## Second Derivatives

For certain functions, it is possible to differentiate twice and find the derivative of the derivative. It is often denoted as $f$ or $\frac{d^2y}{dx^2}$. For example, given that $f(x)=x^7-x^5$ then the derivative is $f$ and the second derivative is given by $f$.

How to classify stationary points:

The second derivative can tell us something about the nature of a stationary point. Suppose that we have found the $x$-coordinates of all of the stationary points by solving $f(x)=0$. For a minimum, the gradient changes from negative to 0 to positive, i.e. the gradient is increasing. If the gradient is increasing then the gradient of the gradient is positive, i.e. $f$. For a maximum, the gradient changes from positive to 0 to negative, i.e. the gradient is decreasing. If the gradient is decreasing then the gradient of the gradient is negative, i.e. $f$. By putting the $x$-coordinates of the stationary points into $f$, we can classify whether they are minima or maxima by determining whether the second derivative is positive or negative at those $x$-coordinates.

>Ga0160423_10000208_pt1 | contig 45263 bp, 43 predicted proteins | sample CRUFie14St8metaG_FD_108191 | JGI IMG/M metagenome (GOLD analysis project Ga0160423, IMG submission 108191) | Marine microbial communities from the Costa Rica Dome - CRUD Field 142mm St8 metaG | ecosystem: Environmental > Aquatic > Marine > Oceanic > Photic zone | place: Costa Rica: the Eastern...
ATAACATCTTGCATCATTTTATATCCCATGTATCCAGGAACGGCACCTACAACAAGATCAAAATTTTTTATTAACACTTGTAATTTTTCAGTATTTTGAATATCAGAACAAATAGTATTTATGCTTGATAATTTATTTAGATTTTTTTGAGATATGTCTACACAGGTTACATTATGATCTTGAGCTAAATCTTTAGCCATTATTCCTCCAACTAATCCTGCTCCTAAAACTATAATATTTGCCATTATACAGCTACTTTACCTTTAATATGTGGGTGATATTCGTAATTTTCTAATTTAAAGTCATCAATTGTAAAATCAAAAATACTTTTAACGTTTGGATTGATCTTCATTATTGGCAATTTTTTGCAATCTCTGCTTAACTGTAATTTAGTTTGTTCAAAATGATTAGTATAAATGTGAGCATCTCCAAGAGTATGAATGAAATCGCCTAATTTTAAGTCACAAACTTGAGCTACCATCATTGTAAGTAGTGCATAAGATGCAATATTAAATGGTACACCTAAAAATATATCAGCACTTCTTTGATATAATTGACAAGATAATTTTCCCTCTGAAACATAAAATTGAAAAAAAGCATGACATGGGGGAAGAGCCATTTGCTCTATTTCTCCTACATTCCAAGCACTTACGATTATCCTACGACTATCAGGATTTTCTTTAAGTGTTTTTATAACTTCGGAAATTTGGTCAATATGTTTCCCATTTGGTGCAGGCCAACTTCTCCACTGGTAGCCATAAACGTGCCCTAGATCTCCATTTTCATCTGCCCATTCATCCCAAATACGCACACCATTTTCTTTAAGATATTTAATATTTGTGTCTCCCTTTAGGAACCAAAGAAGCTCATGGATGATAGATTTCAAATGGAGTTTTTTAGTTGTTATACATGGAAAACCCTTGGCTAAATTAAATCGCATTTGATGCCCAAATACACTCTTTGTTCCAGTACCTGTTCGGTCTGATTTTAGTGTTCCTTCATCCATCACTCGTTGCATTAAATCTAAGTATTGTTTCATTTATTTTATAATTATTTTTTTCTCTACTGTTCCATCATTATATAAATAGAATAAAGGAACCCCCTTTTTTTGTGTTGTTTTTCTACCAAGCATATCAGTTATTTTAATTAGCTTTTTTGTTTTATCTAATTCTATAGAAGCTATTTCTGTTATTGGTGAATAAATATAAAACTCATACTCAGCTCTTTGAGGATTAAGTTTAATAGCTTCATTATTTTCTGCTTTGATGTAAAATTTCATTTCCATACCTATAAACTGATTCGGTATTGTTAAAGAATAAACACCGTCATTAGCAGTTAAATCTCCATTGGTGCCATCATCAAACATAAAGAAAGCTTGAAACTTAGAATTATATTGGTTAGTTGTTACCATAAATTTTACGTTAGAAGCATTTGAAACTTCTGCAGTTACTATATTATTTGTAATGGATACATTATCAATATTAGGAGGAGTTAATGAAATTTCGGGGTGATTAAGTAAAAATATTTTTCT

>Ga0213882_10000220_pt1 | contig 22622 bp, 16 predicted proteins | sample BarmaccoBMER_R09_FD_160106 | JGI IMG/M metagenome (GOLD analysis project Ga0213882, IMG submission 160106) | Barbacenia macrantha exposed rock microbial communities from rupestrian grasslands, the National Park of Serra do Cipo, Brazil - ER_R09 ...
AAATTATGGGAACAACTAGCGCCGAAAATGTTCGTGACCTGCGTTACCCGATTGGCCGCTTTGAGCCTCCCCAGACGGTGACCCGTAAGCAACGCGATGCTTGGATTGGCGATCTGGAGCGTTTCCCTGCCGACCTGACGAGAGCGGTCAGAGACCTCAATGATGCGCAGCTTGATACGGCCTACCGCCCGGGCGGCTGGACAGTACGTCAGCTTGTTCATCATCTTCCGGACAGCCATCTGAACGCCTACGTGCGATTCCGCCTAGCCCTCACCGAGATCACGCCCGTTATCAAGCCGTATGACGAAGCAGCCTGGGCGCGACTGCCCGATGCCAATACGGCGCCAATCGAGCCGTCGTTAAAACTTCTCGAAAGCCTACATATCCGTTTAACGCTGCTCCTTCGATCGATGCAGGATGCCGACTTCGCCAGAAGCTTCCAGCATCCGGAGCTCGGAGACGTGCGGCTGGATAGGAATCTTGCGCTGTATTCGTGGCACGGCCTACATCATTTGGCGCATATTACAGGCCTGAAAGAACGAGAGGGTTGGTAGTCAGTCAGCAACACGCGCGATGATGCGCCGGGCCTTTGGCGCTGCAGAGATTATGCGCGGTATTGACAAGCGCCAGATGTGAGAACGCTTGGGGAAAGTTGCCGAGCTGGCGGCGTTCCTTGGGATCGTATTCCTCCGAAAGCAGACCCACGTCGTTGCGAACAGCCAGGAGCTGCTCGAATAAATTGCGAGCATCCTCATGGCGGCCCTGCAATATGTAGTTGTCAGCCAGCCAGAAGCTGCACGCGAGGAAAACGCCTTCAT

ExampleFind and classify the stationary points of $f(x)=x^3-2x^2+x-5$.

We locate the stationary points by solving $f$. f'(x) is given by $f$

We can solve f'(x)=0 by factorising: $(3x-1)(x-1)=0$
which gives x=1/3 or x=1. The corresponding y coordinates are $\left(\frac{1}{3}\right)^3-2\left(\frac{1}{3}\right)^2+\frac{1}{3}-5=-\frac{131}{27}$ (don’t be afraid of strange fractions) and $(1)^3-2(1)^2+1-5=-5$. Hence, the stationary points are at (1/3,-131/27) and (1,-5). We can classify the stationary points by substituting the x coordinate of the stationary point into the second derivative and seeing if it is positive or negative. Differentiating a second time gives $f$. It follows that $f$ which is less than 0, and hence (1/3,-131/27) is a MAXIMUM. $f$ and (1,-5) is a MINIMUM.